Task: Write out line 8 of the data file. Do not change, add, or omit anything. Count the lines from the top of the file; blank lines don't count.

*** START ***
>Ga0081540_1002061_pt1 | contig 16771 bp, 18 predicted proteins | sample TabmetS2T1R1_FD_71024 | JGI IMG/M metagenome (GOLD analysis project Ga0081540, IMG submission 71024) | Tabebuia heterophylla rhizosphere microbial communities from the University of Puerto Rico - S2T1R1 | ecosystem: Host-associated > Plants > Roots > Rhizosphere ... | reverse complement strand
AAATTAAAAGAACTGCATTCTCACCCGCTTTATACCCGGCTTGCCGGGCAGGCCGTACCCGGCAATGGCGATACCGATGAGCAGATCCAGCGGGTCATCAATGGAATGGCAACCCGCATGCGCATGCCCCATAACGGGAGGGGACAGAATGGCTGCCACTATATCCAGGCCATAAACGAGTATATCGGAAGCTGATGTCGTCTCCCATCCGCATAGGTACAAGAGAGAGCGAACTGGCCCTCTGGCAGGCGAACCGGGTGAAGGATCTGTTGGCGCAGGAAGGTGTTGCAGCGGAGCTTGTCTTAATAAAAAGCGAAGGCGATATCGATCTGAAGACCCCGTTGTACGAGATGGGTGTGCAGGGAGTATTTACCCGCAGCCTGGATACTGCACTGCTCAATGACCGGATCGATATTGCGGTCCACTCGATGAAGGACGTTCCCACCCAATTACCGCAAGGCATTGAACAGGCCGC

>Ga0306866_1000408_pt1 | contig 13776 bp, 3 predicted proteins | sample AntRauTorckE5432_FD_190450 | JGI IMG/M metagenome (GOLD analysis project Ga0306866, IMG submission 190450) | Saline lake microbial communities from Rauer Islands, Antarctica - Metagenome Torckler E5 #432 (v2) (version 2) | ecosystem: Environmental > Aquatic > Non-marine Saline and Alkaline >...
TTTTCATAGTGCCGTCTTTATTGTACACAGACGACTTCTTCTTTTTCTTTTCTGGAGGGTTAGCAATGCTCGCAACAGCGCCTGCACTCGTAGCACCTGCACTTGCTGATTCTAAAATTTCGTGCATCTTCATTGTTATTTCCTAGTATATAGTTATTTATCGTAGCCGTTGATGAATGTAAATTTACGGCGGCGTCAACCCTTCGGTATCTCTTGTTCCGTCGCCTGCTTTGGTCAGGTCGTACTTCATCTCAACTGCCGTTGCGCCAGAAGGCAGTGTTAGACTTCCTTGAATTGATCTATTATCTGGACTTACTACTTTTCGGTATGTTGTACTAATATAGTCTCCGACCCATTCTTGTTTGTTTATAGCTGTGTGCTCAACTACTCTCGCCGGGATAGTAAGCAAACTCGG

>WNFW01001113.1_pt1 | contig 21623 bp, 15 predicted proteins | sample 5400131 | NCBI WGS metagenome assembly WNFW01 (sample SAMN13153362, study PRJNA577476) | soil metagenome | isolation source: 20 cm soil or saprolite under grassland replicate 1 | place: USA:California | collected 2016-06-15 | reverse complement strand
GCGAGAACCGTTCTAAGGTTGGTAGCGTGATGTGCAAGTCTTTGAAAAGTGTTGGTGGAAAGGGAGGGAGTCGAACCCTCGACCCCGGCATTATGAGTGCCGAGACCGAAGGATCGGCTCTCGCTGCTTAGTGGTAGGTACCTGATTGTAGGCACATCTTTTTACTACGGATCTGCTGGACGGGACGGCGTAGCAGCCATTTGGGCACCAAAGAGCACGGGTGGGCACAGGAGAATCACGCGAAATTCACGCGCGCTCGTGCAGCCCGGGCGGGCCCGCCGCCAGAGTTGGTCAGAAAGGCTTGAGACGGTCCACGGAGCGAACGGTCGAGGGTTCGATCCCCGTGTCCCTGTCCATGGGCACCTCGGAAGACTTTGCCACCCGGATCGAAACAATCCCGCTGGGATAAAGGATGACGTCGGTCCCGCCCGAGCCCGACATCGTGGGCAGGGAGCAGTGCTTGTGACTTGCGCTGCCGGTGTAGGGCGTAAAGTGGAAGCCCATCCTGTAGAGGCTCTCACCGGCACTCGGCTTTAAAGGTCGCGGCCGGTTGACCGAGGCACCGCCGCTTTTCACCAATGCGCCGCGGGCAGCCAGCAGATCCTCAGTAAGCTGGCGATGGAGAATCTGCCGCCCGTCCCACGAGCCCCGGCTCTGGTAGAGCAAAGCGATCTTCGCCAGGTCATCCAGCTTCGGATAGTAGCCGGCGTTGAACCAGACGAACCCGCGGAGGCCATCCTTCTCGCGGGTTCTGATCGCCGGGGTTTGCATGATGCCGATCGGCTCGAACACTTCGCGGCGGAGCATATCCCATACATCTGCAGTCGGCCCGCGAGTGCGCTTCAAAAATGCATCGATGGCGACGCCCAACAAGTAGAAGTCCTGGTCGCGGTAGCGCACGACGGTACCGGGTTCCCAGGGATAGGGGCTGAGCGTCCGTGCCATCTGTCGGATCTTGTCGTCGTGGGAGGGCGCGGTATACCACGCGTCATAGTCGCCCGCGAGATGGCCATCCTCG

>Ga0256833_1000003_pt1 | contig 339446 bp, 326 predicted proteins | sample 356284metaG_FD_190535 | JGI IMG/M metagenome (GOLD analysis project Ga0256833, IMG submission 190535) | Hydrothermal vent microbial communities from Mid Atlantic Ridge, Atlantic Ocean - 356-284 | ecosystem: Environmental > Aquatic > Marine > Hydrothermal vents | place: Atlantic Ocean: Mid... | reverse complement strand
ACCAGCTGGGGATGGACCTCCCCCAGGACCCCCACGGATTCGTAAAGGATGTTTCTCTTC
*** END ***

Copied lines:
ACCAGCTGGGGATGGACCTCCCCCAGGACCCCCACGGATTCGTAAAGGATGTTTCTCTTC